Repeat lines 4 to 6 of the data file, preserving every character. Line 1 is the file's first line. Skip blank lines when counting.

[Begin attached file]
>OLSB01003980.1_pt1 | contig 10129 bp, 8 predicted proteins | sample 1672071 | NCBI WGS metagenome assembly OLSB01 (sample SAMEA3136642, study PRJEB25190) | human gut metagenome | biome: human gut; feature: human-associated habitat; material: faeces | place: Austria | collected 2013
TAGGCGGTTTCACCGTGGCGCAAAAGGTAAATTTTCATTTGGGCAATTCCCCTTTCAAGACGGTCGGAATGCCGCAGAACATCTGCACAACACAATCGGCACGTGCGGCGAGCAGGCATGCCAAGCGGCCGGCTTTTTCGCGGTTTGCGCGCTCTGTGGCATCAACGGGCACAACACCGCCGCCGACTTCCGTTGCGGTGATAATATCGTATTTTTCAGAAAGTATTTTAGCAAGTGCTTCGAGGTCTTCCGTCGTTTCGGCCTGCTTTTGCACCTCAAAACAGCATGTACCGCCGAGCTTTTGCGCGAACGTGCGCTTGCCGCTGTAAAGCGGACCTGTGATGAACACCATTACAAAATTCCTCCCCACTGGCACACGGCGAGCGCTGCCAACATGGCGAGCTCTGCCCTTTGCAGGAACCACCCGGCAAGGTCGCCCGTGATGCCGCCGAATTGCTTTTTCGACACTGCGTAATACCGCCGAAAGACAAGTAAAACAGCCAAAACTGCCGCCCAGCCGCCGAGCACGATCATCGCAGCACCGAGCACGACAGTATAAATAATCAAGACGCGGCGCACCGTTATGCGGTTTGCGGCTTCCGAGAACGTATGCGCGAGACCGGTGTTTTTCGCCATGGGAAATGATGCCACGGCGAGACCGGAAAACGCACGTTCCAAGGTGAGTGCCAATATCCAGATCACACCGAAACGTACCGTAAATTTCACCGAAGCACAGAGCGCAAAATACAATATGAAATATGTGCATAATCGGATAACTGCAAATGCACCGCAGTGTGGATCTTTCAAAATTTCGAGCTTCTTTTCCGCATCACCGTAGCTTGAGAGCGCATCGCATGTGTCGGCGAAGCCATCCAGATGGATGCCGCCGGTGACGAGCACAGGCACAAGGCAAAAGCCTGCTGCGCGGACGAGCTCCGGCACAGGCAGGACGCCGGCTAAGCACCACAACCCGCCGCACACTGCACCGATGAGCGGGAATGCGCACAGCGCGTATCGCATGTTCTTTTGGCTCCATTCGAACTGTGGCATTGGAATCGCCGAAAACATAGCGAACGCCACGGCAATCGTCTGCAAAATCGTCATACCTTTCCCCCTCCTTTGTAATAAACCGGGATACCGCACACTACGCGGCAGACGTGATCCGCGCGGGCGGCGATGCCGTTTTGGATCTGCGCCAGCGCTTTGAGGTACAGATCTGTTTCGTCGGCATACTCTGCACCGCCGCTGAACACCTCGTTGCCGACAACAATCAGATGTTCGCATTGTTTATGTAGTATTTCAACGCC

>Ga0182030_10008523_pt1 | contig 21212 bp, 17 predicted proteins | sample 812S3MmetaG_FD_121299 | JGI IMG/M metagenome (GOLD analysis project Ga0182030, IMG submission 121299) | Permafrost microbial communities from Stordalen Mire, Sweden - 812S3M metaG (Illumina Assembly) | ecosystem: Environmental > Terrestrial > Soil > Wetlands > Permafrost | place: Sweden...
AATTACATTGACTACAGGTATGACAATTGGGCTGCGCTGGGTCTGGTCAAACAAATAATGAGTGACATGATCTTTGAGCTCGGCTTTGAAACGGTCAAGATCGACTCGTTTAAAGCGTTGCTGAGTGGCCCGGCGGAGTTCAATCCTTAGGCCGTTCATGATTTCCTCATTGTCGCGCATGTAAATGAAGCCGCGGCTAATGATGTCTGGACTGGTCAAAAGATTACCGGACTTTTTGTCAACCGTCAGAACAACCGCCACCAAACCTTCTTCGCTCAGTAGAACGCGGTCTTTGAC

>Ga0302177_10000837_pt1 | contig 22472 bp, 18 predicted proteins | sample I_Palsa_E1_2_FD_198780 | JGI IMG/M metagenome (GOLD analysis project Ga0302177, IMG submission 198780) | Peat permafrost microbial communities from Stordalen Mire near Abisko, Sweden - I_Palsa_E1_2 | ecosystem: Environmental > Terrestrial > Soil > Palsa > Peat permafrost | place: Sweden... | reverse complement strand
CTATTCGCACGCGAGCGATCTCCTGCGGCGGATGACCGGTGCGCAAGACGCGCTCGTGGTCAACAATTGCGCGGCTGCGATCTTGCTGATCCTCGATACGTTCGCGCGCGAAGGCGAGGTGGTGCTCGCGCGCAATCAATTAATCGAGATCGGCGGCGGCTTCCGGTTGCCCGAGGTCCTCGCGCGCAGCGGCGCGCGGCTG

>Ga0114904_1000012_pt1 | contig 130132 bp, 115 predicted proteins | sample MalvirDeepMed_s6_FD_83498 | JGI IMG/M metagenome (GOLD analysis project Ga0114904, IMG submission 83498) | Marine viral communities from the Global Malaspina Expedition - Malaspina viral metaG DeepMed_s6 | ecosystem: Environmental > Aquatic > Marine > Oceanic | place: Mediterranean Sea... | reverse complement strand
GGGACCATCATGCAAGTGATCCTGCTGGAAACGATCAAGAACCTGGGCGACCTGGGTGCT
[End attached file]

AATTACATTGACTACAGGTATGACAATTGGGCTGCGCTGGGTCTGGTCAAACAAATAATGAGTGACATGATCTTTGAGCTCGGCTTTGAAACGGTCAAGATCGACTCGTTTAAAGCGTTGCTGAGTGGCCCGGCGGAGTTCAATCCTTAGGCCGTTCATGATTTCCTCATTGTCGCGCATGTAAATGAAGCCGCGGCTAATGATGTCTGGACTGGTCAAAAGATTACCGGACTTTTTGTCAACCGTCAGAACAACCGCCACCAAACCTTCTTCGCTCAGTAGAACGCGGTCTTTGAC

>Ga0302177_10000837_pt1 | contig 22472 bp, 18 predicted proteins | sample I_Palsa_E1_2_FD_198780 | JGI IMG/M metagenome (GOLD analysis project Ga0302177, IMG submission 198780) | Peat permafrost microbial communities from Stordalen Mire near Abisko, Sweden - I_Palsa_E1_2 | ecosystem: Environmental > Terrestrial > Soil > Palsa > Peat permafrost | place: Sweden... | reverse complement strand
CTATTCGCACGCGAGCGATCTCCTGCGGCGGATGACCGGTGCGCAAGACGCGCTCGTGGTCAACAATTGCGCGGCTGCGATCTTGCTGATCCTCGATACGTTCGCGCGCGAAGGCGAGGTGGTGCTCGCGCGCAATCAATTAATCGAGATCGGCGGCGGCTTCCGGTTGCCCGAGGTCCTCGCGCGCAGCGGCGCGCGGCTG